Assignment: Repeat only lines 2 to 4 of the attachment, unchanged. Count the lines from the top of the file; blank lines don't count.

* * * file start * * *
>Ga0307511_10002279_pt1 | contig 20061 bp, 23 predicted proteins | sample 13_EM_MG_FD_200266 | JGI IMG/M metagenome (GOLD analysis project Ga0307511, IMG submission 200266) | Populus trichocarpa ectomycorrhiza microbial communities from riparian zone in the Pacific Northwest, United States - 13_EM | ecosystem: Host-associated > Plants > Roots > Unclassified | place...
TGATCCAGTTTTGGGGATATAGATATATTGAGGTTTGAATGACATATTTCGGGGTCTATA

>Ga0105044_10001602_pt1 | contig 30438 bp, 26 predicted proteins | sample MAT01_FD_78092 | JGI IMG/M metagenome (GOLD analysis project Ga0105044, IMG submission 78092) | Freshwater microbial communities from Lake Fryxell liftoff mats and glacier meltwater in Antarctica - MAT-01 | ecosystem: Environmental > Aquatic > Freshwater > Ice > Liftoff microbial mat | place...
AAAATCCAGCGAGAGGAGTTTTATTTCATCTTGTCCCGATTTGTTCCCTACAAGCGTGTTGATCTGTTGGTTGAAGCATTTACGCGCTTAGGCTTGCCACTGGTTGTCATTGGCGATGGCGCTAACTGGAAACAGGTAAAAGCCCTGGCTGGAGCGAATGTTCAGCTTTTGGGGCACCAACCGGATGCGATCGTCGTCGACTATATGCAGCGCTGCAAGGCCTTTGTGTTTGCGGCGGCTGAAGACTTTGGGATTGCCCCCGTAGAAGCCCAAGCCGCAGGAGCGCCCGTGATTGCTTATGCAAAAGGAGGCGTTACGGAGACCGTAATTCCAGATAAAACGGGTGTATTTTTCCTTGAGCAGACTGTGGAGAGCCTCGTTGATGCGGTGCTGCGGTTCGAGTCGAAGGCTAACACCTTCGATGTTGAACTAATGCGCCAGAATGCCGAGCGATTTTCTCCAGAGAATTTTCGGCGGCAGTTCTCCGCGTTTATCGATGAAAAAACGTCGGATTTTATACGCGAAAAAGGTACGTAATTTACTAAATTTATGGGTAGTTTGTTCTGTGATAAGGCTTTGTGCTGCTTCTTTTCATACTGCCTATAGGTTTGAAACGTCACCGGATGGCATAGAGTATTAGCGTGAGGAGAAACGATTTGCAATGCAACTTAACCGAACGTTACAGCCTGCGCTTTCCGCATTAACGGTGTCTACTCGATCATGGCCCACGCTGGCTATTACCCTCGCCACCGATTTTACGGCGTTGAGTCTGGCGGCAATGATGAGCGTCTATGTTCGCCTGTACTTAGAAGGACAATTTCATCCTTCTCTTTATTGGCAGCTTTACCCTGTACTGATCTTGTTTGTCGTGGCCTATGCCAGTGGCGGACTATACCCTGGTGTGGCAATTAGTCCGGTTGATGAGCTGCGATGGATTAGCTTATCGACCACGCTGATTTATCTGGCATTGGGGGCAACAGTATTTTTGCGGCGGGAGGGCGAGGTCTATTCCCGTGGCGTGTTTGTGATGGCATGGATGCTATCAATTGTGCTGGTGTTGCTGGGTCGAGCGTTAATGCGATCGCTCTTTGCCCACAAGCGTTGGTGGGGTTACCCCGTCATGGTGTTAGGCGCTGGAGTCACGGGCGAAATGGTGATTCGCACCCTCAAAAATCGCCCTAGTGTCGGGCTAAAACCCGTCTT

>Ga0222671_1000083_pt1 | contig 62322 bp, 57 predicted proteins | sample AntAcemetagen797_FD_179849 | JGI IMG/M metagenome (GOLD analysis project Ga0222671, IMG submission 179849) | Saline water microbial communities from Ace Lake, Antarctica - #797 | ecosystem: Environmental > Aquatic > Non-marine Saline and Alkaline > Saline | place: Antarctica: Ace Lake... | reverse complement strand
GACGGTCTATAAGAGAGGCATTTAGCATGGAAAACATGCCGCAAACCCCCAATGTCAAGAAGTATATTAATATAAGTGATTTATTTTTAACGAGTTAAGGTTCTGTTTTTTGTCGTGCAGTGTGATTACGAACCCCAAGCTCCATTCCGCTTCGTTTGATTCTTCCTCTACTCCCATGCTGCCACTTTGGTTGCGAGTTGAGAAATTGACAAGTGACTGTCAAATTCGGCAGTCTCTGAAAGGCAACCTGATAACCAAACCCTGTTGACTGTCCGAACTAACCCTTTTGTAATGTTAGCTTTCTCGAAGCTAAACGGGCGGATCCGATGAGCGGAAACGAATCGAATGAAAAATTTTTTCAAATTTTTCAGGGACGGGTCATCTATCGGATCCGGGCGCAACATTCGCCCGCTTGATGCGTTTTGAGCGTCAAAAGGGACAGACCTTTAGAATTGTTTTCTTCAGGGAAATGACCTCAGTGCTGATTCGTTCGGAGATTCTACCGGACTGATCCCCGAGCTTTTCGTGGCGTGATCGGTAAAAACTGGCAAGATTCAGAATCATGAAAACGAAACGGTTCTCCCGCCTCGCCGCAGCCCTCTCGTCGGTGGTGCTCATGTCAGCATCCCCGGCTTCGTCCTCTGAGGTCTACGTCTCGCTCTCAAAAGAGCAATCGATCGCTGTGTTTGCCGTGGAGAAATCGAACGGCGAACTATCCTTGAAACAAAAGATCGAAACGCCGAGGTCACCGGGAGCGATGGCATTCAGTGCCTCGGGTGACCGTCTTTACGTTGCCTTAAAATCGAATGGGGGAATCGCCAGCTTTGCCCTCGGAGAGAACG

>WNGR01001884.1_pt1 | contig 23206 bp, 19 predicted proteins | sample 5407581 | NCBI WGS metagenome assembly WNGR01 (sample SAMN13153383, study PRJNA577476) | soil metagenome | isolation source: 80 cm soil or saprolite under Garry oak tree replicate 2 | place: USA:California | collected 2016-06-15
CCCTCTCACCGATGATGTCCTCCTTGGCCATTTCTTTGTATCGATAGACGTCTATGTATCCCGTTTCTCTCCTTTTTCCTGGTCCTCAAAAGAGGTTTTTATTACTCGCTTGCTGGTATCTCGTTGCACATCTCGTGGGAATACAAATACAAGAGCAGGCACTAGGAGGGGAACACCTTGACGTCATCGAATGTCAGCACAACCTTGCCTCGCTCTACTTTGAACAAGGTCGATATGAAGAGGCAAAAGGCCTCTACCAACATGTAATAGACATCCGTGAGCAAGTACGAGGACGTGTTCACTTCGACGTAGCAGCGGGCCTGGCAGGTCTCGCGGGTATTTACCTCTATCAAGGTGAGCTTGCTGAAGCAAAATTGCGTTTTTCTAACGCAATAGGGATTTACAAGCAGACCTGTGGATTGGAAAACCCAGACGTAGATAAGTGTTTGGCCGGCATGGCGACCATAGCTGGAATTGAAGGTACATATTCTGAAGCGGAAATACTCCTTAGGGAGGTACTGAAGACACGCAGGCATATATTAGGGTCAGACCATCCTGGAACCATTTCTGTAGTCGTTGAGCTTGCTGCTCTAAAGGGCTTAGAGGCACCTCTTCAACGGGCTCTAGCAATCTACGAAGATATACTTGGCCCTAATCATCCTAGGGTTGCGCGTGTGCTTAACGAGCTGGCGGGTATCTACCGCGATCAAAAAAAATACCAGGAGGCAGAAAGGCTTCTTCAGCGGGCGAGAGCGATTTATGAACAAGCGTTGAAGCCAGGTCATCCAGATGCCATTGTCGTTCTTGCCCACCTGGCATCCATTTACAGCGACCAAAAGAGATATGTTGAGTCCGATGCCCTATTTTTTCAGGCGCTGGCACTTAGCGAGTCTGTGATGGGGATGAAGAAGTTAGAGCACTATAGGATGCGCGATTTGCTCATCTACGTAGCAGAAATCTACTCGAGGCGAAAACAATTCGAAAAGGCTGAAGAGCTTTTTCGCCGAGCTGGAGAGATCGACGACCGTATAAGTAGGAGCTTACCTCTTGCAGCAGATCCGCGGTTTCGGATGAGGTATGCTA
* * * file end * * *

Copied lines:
TGATCCAGTTTTGGGGATATAGATATATTGAGGTTTGAATGACATATTTCGGGGTCTATA

>Ga0105044_10001602_pt1 | contig 30438 bp, 26 predicted proteins | sample MAT01_FD_78092 | JGI IMG/M metagenome (GOLD analysis project Ga0105044, IMG submission 78092) | Freshwater microbial communities from Lake Fryxell liftoff mats and glacier meltwater in Antarctica - MAT-01 | ecosystem: Environmental > Aquatic > Freshwater > Ice > Liftoff microbial mat | place...
AAAATCCAGCGAGAGGAGTTTTATTTCATCTTGTCCCGATTTGTTCCCTACAAGCGTGTTGATCTGTTGGTTGAAGCATTTACGCGCTTAGGCTTGCCACTGGTTGTCATTGGCGATGGCGCTAACTGGAAACAGGTAAAAGCCCTGGCTGGAGCGAATGTTCAGCTTTTGGGGCACCAACCGGATGCGATCGTCGTCGACTATATGCAGCGCTGCAAGGCCTTTGTGTTTGCGGCGGCTGAAGACTTTGGGATTGCCCCCGTAGAAGCCCAAGCCGCAGGAGCGCCCGTGATTGCTTATGCAAAAGGAGGCGTTACGGAGACCGTAATTCCAGATAAAACGGGTGTATTTTTCCTTGAGCAGACTGTGGAGAGCCTCGTTGATGCGGTGCTGCGGTTCGAGTCGAAGGCTAACACCTTCGATGTTGAACTAATGCGCCAGAATGCCGAGCGATTTTCTCCAGAGAATTTTCGGCGGCAGTTCTCCGCGTTTATCGATGAAAAAACGTCGGATTTTATACGCGAAAAAGGTACGTAATTTACTAAATTTATGGGTAGTTTGTTCTGTGATAAGGCTTTGTGCTGCTTCTTTTCATACTGCCTATAGGTTTGAAACGTCACCGGATGGCATAGAGTATTAGCGTGAGGAGAAACGATTTGCAATGCAACTTAACCGAACGTTACAGCCTGCGCTTTCCGCATTAACGGTGTCTACTCGATCATGGCCCACGCTGGCTATTACCCTCGCCACCGATTTTACGGCGTTGAGTCTGGCGGCAATGATGAGCGTCTATGTTCGCCTGTACTTAGAAGGACAATTTCATCCTTCTCTTTATTGGCAGCTTTACCCTGTACTGATCTTGTTTGTCGTGGCCTATGCCAGTGGCGGACTATACCCTGGTGTGGCAATTAGTCCGGTTGATGAGCTGCGATGGATTAGCTTATCGACCACGCTGATTTATCTGGCATTGGGGGCAACAGTATTTTTGCGGCGGGAGGGCGAGGTCTATTCCCGTGGCGTGTTTGTGATGGCATGGATGCTATCAATTGTGCTGGTGTTGCTGGGTCGAGCGTTAATGCGATCGCTCTTTGCCCACAAGCGTTGGTGGGGTTACCCCGTCATGGTGTTAGGCGCTGGAGTCACGGGCGAAATGGTGATTCGCACCCTCAAAAATCGCCCTAGTGTCGGGCTAAAACCCGTCTT